of the adversarial process that the trial cannot be relied on
as having produced a just result." 466 U.S. at 686, 104 S.Ct.
at 2064. See also United States v. Ditommaso, 817 F.2d 201, 215
(2d Cir. 1987).
The court stated that on a claim of ineffective assistance
a petitioner must demonstrate two elements. See also United
States v. Aiello, 900 F.2d 528, 532 (2d Cir. 1990); Abdurrahman
v. Henderson, 897 F.2d 71, 74 (2d Cir. 1990). First, he must
show that counsel's performance was deficient to the extent
that the errors made were not within the realm of
reasonableness under the professional norms prevailing at the
time of trial, id. 466 U.S. at 687-88, 104 S.Ct. at 2064-65,
and there is a "strong presumption that counsel's conduct falls
within the wide range of reasonable professional assistance"
and that counsel has "made all significant decisions in the
exercise of reasonable professional judgment." 466 U.S. at
689-90, 104 S.Ct. at 2065-66. A defendant "must overcome the
presumption that, under the circumstances, the challenged
action 'might be considered sound trial strategy.'" Id. at 689,
104 S.Ct. at 2065 (quoting Michel v. Louisiana, 350 U.S. 91,
101, 76 S.Ct. 158, 164, 100 L.Ed. 83 (1955)). See also Mills v.
Scully, 826 F.2d 1192, 1197 (2d Cir. 1987).
The second element that must be shown on an ineffective
assistance claim is prejudice. If a defendant can establish
that his counsel's performance fell below the prevailing
professional norms, he must also show that there is "a
reasonable probability that, but for counsel's unprofessional
errors, the result of the proceeding would have been
different." 466 U.S. at 694, 104 S.Ct. at 2068. See also
Kimmelman v. Morrison, 477 U.S. at 375, 106 S.Ct. at 2583;
United States v. Jones, 900 F.2d 512, 519 (2d Cir. 1990);
United States v. Reiter, 897 F.2d 639, 645 (2d Cir. 1990). The
Court defined a reasonable probability as "a probability
sufficient to undermine confidence in the outcome" of the
proceeding. Strickland v. Washington, 466 U.S. at 694, 104
S.Ct. at 2068. It is not sufficient to show merely that
counsel's errors had "some conceivable effect" on the result
for "not every error that conceivably could have influenced the
outcome undermines the reliability of the result of the
proceeding." Id. at 693, 104 S.Ct. at 2067. It is movant's
burden to show that absent counsel's errors, "the decision
reached would reasonably likely have been different,"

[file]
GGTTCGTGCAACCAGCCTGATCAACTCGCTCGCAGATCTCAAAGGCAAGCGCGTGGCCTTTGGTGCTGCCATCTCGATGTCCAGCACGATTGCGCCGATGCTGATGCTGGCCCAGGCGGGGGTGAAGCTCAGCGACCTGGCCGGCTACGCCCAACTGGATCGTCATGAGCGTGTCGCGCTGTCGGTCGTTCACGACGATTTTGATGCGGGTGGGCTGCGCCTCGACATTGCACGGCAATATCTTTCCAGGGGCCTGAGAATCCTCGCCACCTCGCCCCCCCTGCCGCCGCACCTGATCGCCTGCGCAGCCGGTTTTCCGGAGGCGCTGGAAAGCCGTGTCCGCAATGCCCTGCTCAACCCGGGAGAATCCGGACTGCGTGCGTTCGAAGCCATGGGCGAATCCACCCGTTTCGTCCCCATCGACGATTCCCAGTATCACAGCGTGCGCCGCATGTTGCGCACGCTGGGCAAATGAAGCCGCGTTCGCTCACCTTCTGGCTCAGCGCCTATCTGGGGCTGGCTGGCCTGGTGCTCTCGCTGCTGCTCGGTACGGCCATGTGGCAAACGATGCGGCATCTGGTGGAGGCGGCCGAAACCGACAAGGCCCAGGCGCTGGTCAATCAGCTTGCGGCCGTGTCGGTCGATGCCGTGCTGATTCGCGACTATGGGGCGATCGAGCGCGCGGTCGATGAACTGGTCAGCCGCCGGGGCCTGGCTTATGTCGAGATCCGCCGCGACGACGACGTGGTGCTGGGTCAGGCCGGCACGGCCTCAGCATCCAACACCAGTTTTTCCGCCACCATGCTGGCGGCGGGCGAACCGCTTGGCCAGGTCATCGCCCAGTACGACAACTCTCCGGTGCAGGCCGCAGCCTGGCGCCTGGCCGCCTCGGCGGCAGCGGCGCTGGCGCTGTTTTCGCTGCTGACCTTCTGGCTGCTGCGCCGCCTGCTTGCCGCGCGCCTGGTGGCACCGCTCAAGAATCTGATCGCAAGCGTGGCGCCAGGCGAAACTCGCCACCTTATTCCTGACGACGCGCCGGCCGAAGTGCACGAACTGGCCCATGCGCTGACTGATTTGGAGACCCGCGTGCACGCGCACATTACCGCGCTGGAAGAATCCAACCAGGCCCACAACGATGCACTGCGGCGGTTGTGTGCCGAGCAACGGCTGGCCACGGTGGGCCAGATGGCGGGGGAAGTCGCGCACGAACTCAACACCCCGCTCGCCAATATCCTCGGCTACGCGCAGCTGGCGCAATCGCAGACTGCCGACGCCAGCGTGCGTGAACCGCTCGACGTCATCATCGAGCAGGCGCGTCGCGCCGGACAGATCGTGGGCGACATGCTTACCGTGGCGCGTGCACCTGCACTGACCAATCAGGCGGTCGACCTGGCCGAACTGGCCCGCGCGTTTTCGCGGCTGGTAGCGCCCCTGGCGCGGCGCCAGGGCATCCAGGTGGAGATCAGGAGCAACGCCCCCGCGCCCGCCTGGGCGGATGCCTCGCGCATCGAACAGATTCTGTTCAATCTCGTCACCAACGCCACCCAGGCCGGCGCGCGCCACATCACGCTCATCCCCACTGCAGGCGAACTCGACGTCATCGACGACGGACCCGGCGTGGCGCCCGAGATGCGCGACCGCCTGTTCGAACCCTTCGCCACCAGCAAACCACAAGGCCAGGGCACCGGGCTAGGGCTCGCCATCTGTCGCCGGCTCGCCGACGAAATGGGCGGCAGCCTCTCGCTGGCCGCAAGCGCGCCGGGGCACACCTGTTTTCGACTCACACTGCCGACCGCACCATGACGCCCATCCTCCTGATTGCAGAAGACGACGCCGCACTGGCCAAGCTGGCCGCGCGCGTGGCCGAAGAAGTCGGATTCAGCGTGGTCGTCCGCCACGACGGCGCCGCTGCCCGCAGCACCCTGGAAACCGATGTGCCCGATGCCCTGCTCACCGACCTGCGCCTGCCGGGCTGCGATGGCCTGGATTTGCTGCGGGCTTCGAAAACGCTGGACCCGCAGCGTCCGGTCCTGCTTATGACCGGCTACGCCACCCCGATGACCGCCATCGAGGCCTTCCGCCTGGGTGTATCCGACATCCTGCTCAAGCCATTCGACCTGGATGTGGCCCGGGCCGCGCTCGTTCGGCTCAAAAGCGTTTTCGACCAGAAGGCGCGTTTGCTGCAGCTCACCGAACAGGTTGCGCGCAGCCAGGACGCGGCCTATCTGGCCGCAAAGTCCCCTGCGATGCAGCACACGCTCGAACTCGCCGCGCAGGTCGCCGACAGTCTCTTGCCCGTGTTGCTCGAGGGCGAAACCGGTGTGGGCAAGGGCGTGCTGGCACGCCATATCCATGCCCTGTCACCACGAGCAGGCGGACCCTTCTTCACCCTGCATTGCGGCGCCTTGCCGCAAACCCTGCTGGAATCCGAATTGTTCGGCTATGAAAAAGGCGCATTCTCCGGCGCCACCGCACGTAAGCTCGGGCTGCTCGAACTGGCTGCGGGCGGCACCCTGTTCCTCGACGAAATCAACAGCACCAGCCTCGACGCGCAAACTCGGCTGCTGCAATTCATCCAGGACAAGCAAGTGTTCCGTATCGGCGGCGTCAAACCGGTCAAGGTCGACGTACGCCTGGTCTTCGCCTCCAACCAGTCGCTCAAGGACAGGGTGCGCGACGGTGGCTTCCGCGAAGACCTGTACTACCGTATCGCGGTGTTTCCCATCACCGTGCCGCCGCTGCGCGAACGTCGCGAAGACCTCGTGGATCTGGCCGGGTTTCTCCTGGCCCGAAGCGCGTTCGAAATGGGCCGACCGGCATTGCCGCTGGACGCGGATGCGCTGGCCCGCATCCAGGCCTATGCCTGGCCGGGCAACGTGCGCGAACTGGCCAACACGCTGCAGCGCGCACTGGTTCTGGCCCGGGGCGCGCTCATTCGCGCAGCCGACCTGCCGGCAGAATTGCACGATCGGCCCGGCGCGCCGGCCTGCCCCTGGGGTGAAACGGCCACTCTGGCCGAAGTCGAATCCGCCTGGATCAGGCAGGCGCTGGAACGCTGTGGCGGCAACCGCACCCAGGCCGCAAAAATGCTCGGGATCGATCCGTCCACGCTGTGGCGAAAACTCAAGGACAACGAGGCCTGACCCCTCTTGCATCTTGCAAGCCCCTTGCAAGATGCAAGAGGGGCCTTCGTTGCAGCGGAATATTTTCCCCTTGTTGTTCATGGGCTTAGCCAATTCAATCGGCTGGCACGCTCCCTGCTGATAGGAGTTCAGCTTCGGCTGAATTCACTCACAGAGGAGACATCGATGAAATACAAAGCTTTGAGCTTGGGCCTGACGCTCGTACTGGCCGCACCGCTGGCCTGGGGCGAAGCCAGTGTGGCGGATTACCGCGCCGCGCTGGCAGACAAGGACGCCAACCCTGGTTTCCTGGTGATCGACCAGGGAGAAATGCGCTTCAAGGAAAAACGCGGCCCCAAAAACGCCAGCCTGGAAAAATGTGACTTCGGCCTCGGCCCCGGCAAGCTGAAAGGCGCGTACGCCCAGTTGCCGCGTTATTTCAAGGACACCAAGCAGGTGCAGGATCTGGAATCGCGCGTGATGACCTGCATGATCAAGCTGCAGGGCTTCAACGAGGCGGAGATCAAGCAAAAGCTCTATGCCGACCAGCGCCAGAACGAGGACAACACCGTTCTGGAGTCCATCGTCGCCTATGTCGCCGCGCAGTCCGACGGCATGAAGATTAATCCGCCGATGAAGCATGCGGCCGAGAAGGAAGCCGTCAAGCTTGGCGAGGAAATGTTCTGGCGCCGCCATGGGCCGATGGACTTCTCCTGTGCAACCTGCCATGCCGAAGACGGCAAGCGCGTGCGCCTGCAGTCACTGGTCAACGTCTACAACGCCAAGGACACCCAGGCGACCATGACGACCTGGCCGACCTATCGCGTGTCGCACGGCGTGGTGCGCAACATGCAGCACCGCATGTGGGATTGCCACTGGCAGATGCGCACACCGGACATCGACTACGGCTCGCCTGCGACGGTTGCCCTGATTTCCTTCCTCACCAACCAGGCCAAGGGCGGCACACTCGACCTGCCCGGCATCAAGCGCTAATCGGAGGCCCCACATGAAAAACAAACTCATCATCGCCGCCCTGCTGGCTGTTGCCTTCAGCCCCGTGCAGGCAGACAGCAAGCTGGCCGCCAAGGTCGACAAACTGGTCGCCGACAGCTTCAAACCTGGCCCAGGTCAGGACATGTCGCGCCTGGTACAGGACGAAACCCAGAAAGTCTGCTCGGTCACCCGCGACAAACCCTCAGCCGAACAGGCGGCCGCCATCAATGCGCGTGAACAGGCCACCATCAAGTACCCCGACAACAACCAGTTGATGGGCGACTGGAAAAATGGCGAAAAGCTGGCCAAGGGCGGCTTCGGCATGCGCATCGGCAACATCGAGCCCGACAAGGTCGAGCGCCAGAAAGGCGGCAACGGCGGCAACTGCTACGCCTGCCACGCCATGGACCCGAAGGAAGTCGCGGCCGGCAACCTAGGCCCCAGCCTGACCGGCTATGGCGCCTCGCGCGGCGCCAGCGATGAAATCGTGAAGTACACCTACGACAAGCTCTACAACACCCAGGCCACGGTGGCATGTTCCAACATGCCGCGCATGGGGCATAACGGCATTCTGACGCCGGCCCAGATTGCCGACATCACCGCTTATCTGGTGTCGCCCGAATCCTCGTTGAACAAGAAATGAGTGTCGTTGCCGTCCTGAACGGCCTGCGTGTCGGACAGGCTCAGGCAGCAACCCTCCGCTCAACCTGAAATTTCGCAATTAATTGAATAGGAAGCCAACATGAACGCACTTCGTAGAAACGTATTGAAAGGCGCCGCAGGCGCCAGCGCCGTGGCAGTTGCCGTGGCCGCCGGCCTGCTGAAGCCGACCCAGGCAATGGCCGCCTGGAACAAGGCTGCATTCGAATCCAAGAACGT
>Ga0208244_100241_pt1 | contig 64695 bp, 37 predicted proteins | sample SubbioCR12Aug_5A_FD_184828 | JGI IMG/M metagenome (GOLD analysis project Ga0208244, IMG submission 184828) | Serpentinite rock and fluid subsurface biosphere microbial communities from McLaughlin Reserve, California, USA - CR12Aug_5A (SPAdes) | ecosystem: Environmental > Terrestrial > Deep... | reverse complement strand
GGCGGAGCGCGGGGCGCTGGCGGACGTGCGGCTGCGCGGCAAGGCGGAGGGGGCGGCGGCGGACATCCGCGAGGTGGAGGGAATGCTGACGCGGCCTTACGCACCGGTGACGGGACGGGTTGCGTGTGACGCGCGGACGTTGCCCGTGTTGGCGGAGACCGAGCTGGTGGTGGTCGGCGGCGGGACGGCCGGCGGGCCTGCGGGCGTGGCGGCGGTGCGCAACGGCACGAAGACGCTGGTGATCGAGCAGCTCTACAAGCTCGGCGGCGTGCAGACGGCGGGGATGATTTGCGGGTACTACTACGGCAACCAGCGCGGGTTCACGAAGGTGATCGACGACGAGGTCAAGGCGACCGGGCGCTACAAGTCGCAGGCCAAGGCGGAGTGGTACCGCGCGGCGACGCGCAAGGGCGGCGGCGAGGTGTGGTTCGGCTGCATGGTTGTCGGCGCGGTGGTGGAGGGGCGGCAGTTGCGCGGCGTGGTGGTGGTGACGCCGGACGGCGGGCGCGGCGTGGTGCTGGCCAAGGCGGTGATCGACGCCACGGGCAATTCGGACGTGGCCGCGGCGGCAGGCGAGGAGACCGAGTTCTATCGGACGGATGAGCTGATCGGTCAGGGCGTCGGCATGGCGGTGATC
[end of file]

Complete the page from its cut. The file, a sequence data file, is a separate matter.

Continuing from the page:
considering the totality of all the evidence. Id. at 696, 104
S.Ct. at 2069. See also United States ex rel. Roche v. Scully,
739 F.2d 739, 742-44 (2d Cir. 1984). The Court further noted
that, although analysis of an ineffective assistance claim
involves the two elements of counsel's error and prejudice to
the defendant, it is not necessary for a reviewing court to
address both elements if the defendant makes an insufficient
showing on either one. Strickland v. Washington, 466 U.S. at
697, 104 S.Ct. at 2069; See also Mitchell v. Scully,
746 F.2d 951, 954 (2d Cir. 1984), cert. denied, 470 U.S. 1056, 105 S.Ct.
1765, 84 L.Ed.2d 826 (1985).
Movant alleges that his counsel failed, during summation, to
discuss the lack of credibility of Martinez who "was the one
whom [sic] organized and planned the entire robbery scheme."
Memorandum at 3. He refers to Martinez's "lengthy list of
prior convictions" and alleges that Martinez had motivation to
give false testimony, arguing that counsel's failure to
mention these factors during summation constituted ineffective
assistance of counsel.
However, even the failure to make any argument at all on
summation is generally considered merely to be a matter of
trial strategy and not one to be second-guessed by a reviewing
court. For example, in Melvin v. Laird, 365 F. Supp. 511, 521-22
(E.D.N.Y. 1973), the court explained that defense counsel could
have reasonably anticipated that the prosecution would have
countered any summation arguments and that the further exchange
of said arguments might have hurt, rather than helped, the
defendant. Similarly, counsel's decision to waive closing
argument in United States ex rel. Turner v. Cuyler, 443 F. Supp. 263
(E.D.Pa. 1977), aff'd, 595 F.2d 1215 (3rd Cir. 1979), was
found to be a tactical decision that did not constitute
ineffective assistance. Cf. United States v. Nersesian, 824
F.2d at 132 (waiver of opening statement treated as reasonable
choice of strategy). Virella argues only that his counsel did
not discuss the credibility of a prosecution witness during
summation. It is the movant's duty to overcome the presumption
of competent assistance, Strickland v. Washington, 466 U.S. at
689, 104 S.Ct. at 2065, and I find that Virella has not shown
that his counsel's behavior was below prevailing professional
norms. As he also has not demonstrated a "reasonable
probability that the closing argument . . . changed the outcome
of the trial," Thompson v. Wainwright, 787 F.2d 1447, 1456
(11th Cir. 1986), rehearing denied, 792 F.2d 1126 (11th Cir.
1986) (en bane), cert. denied sub nom. Thompson v. Dugger,
481 U.S. 1042, 107 S.Ct. 1986, 95 L.Ed.2d 825 (1987), his claim
must be denied under both prongs of the Strickland test.